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Microvasc Res. 2000 Jan;59(1):38-44.

Nitric oxide causes a cGMP-independent intracellular calcium rise in porcine endothelial cells-a paradox?

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Institut fuer Pharmakologie, Universitaet zu Koeln, Koeln, 50931, Germany.


This study was undertaken to investigate the influence of exogenous NO on intracellular calcium levels of porcine aortic endothelial cell culture monolayers. Spontaneous NO liberating substances with different half-life periods (NOC-9 [10 micromol/L] approximately 1 min, SNAP [10 micromol/L] approximately 4 h), and an aqueous NO gas solution [130 nmol/L] were added onto the monolayers. All three solutions induced a rapid and similar calcium rise in the endothelial cells. NOC-9 as a rapidly NO releasing compound was selected to be investigated more thoroughly. The NOC-9 calcium rise is not dependent on the activation of the guanylate cyclase since preincubation with a specific guanylate cyclase inhibitor [ODQ, 10 micromol/L] did not alter the effect and a cGMP analogue [8-bromo-cGMP 10 micromol/L] did not significantly elevate calcium levels. The NOC-9 induced calcium rise could be completely blocked by removal of extracellular calcium and partly blocked by SKF 96365 [10 micromol/L], an unspecific inhibitor of the receptor operated calcium channels. Incubation with N-nitroarginine [100 micromol/L] slightly but significantly reduced basal calcium levels in the cell cultures. Therefore, we conclude that exogenous NO elevates [Ca(2+)](i) in cultured porcine aortic endothelial cells. This effect is not dependent on cGMP, and a calcium influx is involved. Moreover, constitutively formed endogenous NO seems to be necessary to maintain basal calcium levels.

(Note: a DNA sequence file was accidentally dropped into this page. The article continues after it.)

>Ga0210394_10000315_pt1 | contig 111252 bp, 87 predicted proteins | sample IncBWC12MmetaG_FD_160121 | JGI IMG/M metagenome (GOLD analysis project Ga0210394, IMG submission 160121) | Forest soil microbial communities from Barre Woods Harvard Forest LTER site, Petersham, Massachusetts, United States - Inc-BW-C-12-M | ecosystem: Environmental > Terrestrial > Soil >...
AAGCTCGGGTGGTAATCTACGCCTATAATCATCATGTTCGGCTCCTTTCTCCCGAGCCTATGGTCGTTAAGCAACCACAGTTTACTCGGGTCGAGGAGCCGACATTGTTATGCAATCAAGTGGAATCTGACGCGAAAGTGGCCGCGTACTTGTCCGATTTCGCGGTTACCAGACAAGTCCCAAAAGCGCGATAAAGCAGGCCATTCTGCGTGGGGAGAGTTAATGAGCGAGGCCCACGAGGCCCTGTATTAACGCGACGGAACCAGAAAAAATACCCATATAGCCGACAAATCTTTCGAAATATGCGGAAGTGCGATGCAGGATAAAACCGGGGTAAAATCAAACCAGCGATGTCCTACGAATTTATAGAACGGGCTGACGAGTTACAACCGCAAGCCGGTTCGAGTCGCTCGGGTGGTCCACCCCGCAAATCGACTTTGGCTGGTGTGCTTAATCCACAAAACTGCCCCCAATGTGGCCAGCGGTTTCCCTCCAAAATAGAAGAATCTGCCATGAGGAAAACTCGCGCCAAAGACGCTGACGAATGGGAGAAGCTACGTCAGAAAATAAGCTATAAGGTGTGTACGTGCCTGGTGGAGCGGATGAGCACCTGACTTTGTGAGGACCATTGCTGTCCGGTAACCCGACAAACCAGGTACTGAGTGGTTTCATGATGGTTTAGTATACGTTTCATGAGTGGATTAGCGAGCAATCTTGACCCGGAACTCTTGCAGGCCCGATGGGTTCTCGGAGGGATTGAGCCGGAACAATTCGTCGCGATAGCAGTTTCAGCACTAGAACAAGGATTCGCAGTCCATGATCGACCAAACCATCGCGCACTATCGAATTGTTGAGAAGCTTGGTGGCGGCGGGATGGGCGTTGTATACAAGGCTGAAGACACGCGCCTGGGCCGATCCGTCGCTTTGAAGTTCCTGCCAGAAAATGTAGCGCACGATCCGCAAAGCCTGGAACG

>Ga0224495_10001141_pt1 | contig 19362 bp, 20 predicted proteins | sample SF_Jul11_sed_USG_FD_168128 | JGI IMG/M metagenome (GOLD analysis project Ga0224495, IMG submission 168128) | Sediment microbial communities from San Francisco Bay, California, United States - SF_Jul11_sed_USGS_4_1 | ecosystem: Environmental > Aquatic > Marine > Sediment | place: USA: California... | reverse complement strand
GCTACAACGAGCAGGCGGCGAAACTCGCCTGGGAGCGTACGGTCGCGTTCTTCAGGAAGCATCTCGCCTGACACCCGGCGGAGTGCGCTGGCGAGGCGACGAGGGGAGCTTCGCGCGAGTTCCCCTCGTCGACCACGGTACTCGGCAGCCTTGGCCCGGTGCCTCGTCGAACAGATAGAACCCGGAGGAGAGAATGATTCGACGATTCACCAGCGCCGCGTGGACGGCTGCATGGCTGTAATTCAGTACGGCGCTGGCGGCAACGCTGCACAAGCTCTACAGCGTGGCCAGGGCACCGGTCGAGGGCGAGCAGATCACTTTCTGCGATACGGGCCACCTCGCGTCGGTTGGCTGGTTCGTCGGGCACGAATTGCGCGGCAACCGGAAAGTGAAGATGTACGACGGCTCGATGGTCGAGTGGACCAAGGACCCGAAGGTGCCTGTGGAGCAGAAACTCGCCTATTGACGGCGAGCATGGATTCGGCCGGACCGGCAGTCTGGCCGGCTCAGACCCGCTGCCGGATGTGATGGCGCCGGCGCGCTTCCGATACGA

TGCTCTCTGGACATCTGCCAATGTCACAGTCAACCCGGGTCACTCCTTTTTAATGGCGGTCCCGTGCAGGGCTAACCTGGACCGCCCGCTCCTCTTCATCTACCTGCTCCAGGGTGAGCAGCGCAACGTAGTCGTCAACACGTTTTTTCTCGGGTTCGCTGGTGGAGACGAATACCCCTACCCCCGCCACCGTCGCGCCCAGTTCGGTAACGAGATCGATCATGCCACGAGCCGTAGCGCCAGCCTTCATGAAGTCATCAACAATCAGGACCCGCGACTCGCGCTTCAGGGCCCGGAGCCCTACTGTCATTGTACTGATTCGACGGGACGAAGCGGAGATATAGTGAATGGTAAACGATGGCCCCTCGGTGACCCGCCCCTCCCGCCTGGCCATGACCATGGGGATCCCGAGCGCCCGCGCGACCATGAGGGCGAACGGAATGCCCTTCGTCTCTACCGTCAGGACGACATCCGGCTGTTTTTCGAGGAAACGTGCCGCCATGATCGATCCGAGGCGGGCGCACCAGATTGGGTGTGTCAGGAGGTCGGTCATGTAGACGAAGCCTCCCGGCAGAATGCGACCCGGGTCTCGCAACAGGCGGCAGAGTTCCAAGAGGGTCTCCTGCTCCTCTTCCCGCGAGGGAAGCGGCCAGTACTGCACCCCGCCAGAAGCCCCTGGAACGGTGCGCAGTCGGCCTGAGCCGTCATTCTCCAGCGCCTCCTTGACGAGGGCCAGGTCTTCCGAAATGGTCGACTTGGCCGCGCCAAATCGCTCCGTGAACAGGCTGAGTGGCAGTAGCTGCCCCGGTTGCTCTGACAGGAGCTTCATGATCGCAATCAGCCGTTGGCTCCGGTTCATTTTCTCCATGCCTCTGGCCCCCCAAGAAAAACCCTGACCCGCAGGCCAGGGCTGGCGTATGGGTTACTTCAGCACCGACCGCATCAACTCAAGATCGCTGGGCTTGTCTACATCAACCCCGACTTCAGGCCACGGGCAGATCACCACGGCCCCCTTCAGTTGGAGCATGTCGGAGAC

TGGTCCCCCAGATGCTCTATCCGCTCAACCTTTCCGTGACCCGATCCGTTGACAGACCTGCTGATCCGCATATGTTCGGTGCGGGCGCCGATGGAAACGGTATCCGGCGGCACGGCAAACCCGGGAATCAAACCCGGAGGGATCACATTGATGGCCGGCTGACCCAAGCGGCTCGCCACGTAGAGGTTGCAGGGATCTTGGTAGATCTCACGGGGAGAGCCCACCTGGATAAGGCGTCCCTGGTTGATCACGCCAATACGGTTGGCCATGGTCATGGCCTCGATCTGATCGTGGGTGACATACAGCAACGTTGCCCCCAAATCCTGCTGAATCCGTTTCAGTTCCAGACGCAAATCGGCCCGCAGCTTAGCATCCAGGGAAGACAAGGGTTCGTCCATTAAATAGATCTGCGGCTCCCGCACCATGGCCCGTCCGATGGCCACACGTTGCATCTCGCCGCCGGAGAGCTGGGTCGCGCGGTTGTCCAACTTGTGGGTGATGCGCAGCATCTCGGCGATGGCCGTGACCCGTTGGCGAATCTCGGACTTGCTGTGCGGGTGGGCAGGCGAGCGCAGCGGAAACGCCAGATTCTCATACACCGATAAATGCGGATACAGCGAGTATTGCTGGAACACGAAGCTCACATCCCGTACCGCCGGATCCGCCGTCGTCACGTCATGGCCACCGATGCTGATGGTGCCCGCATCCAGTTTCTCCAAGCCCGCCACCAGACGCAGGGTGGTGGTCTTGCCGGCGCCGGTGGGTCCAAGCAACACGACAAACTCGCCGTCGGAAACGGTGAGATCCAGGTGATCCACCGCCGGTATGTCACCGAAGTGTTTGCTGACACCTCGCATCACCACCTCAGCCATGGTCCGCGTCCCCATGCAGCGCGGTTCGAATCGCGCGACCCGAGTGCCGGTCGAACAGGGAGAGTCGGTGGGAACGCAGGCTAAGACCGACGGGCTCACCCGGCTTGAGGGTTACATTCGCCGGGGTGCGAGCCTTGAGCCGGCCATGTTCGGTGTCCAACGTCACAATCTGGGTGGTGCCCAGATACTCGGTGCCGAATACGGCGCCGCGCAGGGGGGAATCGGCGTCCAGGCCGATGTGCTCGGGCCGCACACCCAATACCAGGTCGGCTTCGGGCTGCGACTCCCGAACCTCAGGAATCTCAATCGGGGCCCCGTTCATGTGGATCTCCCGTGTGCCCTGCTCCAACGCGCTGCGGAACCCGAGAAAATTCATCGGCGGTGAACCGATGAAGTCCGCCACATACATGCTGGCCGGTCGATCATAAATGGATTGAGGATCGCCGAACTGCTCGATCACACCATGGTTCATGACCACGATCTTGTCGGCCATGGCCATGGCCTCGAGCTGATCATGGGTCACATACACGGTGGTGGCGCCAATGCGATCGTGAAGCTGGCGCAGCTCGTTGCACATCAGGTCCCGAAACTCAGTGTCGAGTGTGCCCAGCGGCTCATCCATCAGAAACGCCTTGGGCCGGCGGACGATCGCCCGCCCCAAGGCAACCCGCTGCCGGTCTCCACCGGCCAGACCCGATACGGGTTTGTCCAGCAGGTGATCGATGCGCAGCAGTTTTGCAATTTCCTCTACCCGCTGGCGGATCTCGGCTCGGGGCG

[Indexed for MEDLINE]

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